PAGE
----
I’m obsessed with Ann Roth.

4 Apr

Costume designer of the new HBO series, Mildred Pierce, costume designer of all things awesome…  Ann Roth is my new hero.  This isn’t only because of her body of work that includes movies such as The Talented Mr. Ripley, The English Patient, Midnight Cowboy and 109 other films(!), but also because she’s 80, works 16 hour days and is still completely enthralled in her career.  When I did my movie-a-day project last year and profiled each costume designer, I found her name coming up again and again to movies I loved.  I’ve since grown a small obsession with her and try to see everything she does.

Harper’s Bazaar interviews her this month because of her work for Mildred Pierce.  She makes a lot of great points that I couldn’t agree with her more on.  She talks about how little her job has to do with fashion.  She creates looks for characters, not the runway, which is a common misconception of the costume designer’s role.  The costumes are only intended to serve the narrative.  For a wardrobe stylist in advertising, the same is true.  You’re representing a character, a demographic, and telling a story of how he or she would experience the product.  It has little to do with what everyone thinks is fashionable (unless it applies directly to the product), rather, whether it fits the narrative of what we’re trying to imply for the product.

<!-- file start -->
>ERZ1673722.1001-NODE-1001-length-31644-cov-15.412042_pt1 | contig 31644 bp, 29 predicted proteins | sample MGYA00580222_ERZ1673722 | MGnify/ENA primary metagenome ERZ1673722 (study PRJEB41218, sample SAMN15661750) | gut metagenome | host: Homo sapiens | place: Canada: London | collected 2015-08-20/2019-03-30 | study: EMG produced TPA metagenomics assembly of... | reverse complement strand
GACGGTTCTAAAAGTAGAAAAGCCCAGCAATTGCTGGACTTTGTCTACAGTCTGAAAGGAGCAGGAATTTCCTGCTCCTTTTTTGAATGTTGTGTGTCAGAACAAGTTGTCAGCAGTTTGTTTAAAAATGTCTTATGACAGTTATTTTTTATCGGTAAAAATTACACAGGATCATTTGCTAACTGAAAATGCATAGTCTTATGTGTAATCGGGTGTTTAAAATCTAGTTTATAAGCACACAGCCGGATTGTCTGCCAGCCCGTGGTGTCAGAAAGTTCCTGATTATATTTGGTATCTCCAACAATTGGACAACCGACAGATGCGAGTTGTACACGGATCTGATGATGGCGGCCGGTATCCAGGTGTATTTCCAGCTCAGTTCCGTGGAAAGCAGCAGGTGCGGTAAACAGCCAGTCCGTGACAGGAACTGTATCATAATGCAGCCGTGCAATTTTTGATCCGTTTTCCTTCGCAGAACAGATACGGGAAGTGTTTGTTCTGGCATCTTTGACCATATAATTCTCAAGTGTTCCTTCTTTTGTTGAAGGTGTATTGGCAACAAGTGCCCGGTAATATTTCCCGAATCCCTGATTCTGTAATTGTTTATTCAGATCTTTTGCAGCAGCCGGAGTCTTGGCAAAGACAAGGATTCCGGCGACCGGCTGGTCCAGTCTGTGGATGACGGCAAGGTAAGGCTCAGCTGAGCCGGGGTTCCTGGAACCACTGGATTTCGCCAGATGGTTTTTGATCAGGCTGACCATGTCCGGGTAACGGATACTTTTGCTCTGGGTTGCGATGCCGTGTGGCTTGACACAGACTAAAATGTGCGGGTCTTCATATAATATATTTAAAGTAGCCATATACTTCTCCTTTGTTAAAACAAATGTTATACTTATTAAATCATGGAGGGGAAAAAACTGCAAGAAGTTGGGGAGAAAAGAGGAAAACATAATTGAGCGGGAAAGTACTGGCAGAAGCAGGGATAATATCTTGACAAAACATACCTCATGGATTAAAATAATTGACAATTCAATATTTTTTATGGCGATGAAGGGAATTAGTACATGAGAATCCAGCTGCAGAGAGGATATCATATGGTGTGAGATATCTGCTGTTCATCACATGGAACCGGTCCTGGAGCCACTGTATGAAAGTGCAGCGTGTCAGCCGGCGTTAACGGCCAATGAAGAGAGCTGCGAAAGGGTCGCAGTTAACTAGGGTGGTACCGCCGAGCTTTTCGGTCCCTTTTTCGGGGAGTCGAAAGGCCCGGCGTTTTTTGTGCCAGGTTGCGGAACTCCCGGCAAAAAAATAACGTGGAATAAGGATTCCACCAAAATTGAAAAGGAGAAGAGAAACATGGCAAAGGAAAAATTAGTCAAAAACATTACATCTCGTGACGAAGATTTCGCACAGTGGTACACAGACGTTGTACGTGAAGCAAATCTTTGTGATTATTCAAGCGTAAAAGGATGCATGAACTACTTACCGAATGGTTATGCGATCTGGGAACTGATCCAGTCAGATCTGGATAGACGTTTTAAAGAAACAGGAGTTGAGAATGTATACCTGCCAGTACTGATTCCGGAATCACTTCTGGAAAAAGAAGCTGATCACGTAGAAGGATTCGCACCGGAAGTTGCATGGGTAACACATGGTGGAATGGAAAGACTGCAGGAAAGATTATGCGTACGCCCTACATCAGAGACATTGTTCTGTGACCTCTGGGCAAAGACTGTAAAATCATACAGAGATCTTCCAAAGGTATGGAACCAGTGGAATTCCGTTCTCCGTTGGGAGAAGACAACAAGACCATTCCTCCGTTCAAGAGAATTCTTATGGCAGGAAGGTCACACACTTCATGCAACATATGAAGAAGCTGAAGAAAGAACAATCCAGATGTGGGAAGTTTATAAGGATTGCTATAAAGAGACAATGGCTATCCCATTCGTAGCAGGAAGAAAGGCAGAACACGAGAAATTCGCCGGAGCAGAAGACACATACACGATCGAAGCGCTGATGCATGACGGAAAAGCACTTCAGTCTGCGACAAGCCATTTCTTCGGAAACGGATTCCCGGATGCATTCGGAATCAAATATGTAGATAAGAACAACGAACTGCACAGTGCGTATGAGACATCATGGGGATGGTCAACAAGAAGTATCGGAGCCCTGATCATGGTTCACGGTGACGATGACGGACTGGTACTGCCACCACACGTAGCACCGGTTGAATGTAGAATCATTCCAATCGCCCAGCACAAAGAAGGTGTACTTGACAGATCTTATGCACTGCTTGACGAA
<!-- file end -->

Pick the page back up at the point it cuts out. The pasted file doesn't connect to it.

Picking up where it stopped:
Here’s some highlights from the interview, which you can read in its entireity here.

““I would never look at movies for my work. I would look at real clothes from the period and photographs from the period. One doesn’t look at other people’s work.” Instead, Roth takes an almost forensic approach to costuming her characters, assessing them from the inside out.  For Mildred Pierce, she decided that based on Mildred’s means, she would have shopped at Bullock’s department store, rather than at the tonier shops in Beverly Hills. She does this for all her characters, she says. “I think about how much money they spent, where they go, does she have a drawer for silk slips…”

You can also see her in action in this HBO behind the scenes video on the making of Mildred Pierce.  I recommend watching the entire video, but if you’re only interested in learning more about Roth, she’s highlighted about 13 minutes in.

If only I could hold her coffee cup on a project.  I would sell my soul to do the honor.

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